Sunday, April 29, 2018

Saturday August 4, 2018
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Rethinking Franciscan
Theology of Creation
Daniel P. Horan, OFM
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St. Vivian Church
7600 Winton Road
Cincinnati, Ohio 45224

For more information contact:
Jason McMahon, OFS 

Tuesday, March 13, 2018

Sanctify Your Day by Praying the Little Office of the Passion

It has been nearly 10 years since I posted something about the Little Office of the Passion on this blog. The office was written by St. Francis. At that time, I couldn't find anything about it on the Internet. Perhaps I wasn't looking very hard or I can't remember that far back. Could be both. 😀

Regardless, now you can find it on the Internet. It is on Wikipedia, too.  Check it out. Little Office of the Passion. Amazing!

Most versions you will encounter begin with the Our Father prayer, which according to William R. Hugo OFM Cap. is the prayer to use. He wrote Studying the Life of Saint Francis of Assisi: A Beginner's Workbook, which is excellent. Alternatively, you could begin with A Prayer Inspired by the Our Father, which would also be fine. Actually, I prefer it because it helps us understand how Francis views our relationship with God.

Here is a guide for the praying the office. Keep it with the Ritual of the Secular Franciscan Order booklet.

Lent is a particularly good time to pray the Little Office of the Passion.

Here is a link to my brief Commentary on the "Office of the Passion" by St. Francis of Assisi.

Wednesday, February 28, 2018

Once Again Locating My Favorite Quotes from Francis

Every once in a while, I find myself looking for these two quotes.

"Let us begin, brothers, to serve the Lord our God, for up now we have done little." FA:ED vol. 1, 273 or FA:ED vol. 2, 640.

"I have done what is mine, may Christ teach you yours." FA:ED vol. 2, 642

They are among my favorites. It took me about 30 minutes to find them this time. Now that I have posted them on this blog, it should be a little easier. 😀

Both can be found in Chapter 14, His Patience And Passing in Death, The Major Legends of Saint Francis, St. Bonaventure.

Thursday, December 28, 2017

A Great Resource is Just a Click Away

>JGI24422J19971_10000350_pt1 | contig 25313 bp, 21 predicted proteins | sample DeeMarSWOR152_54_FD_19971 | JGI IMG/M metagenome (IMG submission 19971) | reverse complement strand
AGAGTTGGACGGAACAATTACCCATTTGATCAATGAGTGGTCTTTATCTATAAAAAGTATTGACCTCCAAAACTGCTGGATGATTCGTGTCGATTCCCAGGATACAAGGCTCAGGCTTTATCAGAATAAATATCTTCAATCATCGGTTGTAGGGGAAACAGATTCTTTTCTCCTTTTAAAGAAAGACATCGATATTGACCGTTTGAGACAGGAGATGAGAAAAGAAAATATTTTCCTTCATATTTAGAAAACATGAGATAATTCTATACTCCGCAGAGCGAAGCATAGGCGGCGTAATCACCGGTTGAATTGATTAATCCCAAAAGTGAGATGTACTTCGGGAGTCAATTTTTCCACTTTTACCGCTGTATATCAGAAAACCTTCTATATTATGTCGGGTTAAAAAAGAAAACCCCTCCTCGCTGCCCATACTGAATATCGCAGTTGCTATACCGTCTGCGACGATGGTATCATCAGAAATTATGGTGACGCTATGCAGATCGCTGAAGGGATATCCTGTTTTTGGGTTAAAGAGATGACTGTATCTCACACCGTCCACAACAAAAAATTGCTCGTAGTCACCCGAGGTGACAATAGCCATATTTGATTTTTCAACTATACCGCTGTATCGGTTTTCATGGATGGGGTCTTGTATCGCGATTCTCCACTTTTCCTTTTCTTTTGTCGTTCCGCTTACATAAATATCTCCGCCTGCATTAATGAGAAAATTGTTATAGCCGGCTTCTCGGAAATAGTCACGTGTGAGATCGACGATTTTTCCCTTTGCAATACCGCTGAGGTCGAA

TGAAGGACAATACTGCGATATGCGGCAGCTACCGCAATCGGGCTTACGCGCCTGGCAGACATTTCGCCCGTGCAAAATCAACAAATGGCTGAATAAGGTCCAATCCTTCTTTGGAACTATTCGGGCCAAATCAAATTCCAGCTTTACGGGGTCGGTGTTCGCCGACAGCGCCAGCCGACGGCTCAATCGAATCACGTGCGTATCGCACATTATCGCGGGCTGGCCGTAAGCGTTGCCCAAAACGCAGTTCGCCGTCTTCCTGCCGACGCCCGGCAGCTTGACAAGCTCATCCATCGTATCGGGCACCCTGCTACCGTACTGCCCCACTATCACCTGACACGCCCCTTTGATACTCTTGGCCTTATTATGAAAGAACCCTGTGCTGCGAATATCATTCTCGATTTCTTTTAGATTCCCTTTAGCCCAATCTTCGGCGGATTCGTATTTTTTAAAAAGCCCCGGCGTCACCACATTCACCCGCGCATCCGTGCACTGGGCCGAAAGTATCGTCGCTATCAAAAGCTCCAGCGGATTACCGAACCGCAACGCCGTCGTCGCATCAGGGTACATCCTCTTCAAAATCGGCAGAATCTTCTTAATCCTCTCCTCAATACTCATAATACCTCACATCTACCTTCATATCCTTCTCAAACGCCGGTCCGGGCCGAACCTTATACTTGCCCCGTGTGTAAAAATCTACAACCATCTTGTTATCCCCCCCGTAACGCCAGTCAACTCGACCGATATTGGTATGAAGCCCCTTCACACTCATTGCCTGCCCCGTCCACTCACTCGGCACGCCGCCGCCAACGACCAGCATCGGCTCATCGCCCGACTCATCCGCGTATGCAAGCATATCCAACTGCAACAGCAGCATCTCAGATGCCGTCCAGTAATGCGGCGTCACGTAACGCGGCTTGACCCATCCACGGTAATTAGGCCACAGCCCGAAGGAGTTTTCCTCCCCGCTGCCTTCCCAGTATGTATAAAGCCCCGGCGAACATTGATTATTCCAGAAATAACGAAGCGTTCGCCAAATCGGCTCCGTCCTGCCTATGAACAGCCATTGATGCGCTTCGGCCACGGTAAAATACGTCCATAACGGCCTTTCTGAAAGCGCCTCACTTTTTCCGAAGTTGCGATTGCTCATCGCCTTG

The foundational documents of the Franciscan tradition, including biographies, letters and other important sources are available online at I had forgotten that this resource exists and was happy to rediscover it. Please share this information with others.

Thursday, November 2, 2017

Franciscan Happiness

Happiness is something we all seek.

St. Francis makes it clear what happiness is.

"All who love the Lord with their whole heart, with their whole soul and mind, with all their strength (cf. Mk 12:30), and love their neighbors as themselves (cf. Mt 22:39) and hate their bodies with their vices and sins, and receive the Body and Blood of our Lord Jesus Christ, and produce worthy fruits of penance.

Oh, how happy and blessed are these men and women when they do these things and persevere in doing them, because "the spirit of the Lord will rest upon them" (cf. Is 11:2) and he will make "his home and dwelling among them" (cf Jn 14:23), and they are the sons of the heavenly Father (cf. Mt 5:45), whose works they do, and they are the spouses, brothers, and mothers of our Lord Jesus Christ (cf. Mt 12:50)."

The above two paragraphs come from the opening lines of the Rule of the Secular Franciscan Order. By the way, the rule of the brothers and sisters of the Third Order Regular (TOR) also includes the two paragraphs.

Of course, St. Francis is not alone in his view of the importance of loving God and neighbor and the positive benefits of doing so. Centuries earlier, St. Augustine wrote: "Virtuous behavior pertains to the love of God and one's neighbor; the truth of faith pertains to a knowledge of God and of one's neighbor. For the hope of everyone lies in his own conscience in so far as he knows himself to be becoming more proficient in the love of God and in his neighbor." (De doct. chr 3:10) St. Augustine thought that the key to happiness was properly ordered love.

Note that St. Francis' understanding of happiness is different from St. Thomas Aquinas's understanding, which is that happiness is the vision of God that the blessed experience in heaven.